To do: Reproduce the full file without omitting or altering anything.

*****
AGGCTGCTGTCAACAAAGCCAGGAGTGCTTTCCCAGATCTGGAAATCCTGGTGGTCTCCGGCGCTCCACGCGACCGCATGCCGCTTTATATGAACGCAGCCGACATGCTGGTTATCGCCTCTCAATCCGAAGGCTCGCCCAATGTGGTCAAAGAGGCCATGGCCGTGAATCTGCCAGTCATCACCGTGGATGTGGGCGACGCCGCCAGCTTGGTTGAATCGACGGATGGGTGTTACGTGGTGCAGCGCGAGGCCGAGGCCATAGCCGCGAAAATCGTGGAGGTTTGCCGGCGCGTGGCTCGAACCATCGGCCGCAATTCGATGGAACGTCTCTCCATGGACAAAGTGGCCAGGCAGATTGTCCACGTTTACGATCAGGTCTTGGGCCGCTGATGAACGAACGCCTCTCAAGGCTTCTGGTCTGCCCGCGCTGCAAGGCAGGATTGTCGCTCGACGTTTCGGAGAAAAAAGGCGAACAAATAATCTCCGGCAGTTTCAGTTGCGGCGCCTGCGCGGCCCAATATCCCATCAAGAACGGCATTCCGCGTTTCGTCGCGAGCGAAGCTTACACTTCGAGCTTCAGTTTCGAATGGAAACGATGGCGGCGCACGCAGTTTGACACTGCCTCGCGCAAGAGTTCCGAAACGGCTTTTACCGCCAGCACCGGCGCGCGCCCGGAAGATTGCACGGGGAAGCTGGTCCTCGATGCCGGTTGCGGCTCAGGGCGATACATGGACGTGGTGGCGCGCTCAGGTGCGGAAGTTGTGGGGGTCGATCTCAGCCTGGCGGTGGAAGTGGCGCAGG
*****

AGGCTGCTGTCAACAAAGCCAGGAGTGCTTTCCCAGATCTGGAAATCCTGGTGGTCTCCGGCGCTCCACGCGACCGCATGCCGCTTTATATGAACGCAGCCGACATGCTGGTTATCGCCTCTCAATCCGAAGGCTCGCCCAATGTGGTCAAAGAGGCCATGGCCGTGAATCTGCCAGTCATCACCGTGGATGTGGGCGACGCCGCCAGCTTGGTTGAATCGACGGATGGGTGTTACGTGGTGCAGCGCGAGGCCGAGGCCATAGCCGCGAAAATCGTGGAGGTTTGCCGGCGCGTGGCTCGAACCATCGGCCGCAATTCGATGGAACGTCTCTCCATGGACAAAGTGGCCAGGCAGATTGTCCACGTTTACGATCAGGTCTTGGGCCGCTGATGAACGAACGCCTCTCAAGGCTTCTGGTCTGCCCGCGCTGCAAGGCAGGATTGTCGCTCGACGTTTCGGAGAAAAAAGGCGAACAAATAATCTCCGGCAGTTTCAGTTGCGGCGCCTGCGCGGCCCAATATCCCATCAAGAACGGCATTCCGCGTTTCGTCGCGAGCGAAGCTTACACTTCGAGCTTCAGTTTCGAATGGAAACGATGGCGGCGCACGCAGTTTGACACTGCCTCGCGCAAGAGTTCCGAAACGGCTTTTACCGCCAGCACCGGCGCGCGCCCGGAAGATTGCACGGGGAAGCTGGTCCTCGATGCCGGTTGCGGCTCAGGGCGATACATGGACGTGGTGGCGCGCTCAGGTGCGGAAGTTGTGGGGGTCGATCTCAGCCTGGCGGTGGAAGTGGCGCAGG